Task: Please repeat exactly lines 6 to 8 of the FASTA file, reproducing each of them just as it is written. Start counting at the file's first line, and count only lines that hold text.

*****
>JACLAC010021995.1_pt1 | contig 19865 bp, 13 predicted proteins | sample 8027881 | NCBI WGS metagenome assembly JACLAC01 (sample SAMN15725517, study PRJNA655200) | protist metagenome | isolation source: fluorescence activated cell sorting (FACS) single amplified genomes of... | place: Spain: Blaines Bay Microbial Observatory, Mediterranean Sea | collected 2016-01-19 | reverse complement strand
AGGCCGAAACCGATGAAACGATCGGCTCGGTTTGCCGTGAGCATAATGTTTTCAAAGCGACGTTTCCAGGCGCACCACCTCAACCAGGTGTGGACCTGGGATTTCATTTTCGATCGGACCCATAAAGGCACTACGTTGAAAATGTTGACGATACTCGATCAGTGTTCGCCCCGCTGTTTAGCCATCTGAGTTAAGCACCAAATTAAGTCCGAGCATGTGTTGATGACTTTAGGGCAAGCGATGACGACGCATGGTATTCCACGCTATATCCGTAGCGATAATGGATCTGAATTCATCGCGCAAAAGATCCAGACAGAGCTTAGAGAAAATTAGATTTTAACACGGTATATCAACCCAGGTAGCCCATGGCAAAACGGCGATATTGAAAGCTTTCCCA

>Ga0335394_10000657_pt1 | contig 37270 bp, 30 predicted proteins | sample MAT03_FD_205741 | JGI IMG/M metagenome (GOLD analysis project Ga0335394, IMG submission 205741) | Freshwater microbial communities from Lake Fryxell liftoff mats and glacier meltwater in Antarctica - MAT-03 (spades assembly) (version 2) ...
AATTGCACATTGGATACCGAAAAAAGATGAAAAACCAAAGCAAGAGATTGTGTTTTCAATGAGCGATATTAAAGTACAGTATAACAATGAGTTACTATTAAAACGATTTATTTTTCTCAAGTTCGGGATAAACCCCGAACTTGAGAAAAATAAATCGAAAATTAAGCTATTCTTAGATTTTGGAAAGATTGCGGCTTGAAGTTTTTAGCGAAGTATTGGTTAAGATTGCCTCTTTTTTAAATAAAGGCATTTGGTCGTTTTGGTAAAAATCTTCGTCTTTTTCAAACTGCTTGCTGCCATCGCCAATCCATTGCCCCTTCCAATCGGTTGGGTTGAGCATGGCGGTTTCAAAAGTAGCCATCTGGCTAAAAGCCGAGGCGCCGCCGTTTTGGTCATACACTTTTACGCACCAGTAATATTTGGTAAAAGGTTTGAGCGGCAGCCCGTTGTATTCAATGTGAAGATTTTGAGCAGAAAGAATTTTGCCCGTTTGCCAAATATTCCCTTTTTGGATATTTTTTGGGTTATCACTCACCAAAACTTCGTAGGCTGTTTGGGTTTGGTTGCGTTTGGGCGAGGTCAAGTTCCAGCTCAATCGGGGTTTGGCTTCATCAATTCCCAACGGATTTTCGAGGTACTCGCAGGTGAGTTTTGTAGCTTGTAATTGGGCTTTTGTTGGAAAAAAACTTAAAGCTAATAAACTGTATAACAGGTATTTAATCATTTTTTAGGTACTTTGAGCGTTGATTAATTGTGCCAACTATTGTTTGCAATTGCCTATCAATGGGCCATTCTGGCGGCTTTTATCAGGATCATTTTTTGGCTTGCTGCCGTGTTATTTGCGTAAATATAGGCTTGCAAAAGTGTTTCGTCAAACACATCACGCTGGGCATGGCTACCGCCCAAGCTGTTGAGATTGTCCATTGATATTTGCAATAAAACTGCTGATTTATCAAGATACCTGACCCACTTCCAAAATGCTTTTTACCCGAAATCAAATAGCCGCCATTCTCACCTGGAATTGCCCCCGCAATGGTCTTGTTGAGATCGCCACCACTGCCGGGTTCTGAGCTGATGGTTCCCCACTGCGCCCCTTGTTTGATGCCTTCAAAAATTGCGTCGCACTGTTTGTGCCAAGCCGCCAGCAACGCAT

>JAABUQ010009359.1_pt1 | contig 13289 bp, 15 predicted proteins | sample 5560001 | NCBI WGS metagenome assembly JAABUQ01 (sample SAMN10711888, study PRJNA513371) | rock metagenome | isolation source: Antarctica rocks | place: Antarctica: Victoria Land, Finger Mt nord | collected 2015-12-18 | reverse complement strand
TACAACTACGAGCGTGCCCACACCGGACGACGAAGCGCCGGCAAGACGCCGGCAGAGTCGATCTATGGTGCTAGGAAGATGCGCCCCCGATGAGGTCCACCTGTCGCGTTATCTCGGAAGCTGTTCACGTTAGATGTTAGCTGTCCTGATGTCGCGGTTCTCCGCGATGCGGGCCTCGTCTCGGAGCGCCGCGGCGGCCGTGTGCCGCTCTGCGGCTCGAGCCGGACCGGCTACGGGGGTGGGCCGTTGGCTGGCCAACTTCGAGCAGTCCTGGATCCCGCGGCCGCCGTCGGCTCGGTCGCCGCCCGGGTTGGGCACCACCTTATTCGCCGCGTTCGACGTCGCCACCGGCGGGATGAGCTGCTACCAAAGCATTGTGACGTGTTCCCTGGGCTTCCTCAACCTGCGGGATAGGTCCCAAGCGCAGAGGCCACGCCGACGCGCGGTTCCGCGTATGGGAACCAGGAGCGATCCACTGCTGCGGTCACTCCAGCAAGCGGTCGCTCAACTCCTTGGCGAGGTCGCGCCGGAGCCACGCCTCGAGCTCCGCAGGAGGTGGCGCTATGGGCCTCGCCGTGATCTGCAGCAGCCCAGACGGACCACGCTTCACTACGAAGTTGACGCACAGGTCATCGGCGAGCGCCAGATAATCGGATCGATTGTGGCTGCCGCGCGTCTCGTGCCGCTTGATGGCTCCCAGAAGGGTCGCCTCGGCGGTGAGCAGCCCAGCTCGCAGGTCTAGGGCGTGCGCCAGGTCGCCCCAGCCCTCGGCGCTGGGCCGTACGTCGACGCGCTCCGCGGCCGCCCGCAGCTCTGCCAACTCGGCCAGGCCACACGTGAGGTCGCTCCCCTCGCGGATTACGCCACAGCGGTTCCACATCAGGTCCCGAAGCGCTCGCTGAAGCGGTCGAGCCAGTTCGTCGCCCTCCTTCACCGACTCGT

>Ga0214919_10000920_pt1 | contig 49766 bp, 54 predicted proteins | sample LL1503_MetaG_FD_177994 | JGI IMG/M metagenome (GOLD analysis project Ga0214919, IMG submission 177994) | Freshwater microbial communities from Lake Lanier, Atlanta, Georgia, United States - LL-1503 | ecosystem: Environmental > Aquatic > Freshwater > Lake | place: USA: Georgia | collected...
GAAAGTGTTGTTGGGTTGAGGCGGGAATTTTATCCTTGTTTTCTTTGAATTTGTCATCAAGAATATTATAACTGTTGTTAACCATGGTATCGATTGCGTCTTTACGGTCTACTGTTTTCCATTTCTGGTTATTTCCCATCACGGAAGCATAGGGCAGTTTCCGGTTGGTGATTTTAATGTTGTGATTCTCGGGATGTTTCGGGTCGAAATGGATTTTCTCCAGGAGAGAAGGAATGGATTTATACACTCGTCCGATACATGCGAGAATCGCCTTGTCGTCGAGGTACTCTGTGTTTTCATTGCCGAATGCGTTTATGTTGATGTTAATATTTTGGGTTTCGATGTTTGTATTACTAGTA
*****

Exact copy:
TACAACTACGAGCGTGCCCACACCGGACGACGAAGCGCCGGCAAGACGCCGGCAGAGTCGATCTATGGTGCTAGGAAGATGCGCCCCCGATGAGGTCCACCTGTCGCGTTATCTCGGAAGCTGTTCACGTTAGATGTTAGCTGTCCTGATGTCGCGGTTCTCCGCGATGCGGGCCTCGTCTCGGAGCGCCGCGGCGGCCGTGTGCCGCTCTGCGGCTCGAGCCGGACCGGCTACGGGGGTGGGCCGTTGGCTGGCCAACTTCGAGCAGTCCTGGATCCCGCGGCCGCCGTCGGCTCGGTCGCCGCCCGGGTTGGGCACCACCTTATTCGCCGCGTTCGACGTCGCCACCGGCGGGATGAGCTGCTACCAAAGCATTGTGACGTGTTCCCTGGGCTTCCTCAACCTGCGGGATAGGTCCCAAGCGCAGAGGCCACGCCGACGCGCGGTTCCGCGTATGGGAACCAGGAGCGATCCACTGCTGCGGTCACTCCAGCAAGCGGTCGCTCAACTCCTTGGCGAGGTCGCGCCGGAGCCACGCCTCGAGCTCCGCAGGAGGTGGCGCTATGGGCCTCGCCGTGATCTGCAGCAGCCCAGACGGACCACGCTTCACTACGAAGTTGACGCACAGGTCATCGGCGAGCGCCAGATAATCGGATCGATTGTGGCTGCCGCGCGTCTCGTGCCGCTTGATGGCTCCCAGAAGGGTCGCCTCGGCGGTGAGCAGCCCAGCTCGCAGGTCTAGGGCGTGCGCCAGGTCGCCCCAGCCCTCGGCGCTGGGCCGTACGTCGACGCGCTCCGCGGCCGCCCGCAGCTCTGCCAACTCGGCCAGGCCACACGTGAGGTCGCTCCCCTCGCGGATTACGCCACAGCGGTTCCACATCAGGTCCCGAAGCGCTCGCTGAAGCGGTCGAGCCAGTTCGTCGCCCTCCTTCACCGACTCGT

>Ga0214919_10000920_pt1 | contig 49766 bp, 54 predicted proteins | sample LL1503_MetaG_FD_177994 | JGI IMG/M metagenome (GOLD analysis project Ga0214919, IMG submission 177994) | Freshwater microbial communities from Lake Lanier, Atlanta, Georgia, United States - LL-1503 | ecosystem: Environmental > Aquatic > Freshwater > Lake | place: USA: Georgia | collected...
GAAAGTGTTGTTGGGTTGAGGCGGGAATTTTATCCTTGTTTTCTTTGAATTTGTCATCAAGAATATTATAACTGTTGTTAACCATGGTATCGATTGCGTCTTTACGGTCTACTGTTTTCCATTTCTGGTTATTTCCCATCACGGAAGCATAGGGCAGTTTCCGGTTGGTGATTTTAATGTTGTGATTCTCGGGATGTTTCGGGTCGAAATGGATTTTCTCCAGGAGAGAAGGAATGGATTTATACACTCGTCCGATACATGCGAGAATCGCCTTGTCGTCGAGGTACTCTGTGTTTTCATTGCCGAATGCGTTTATGTTGATGTTAATATTTTGGGTTTCGATGTTTGTATTACTAGTA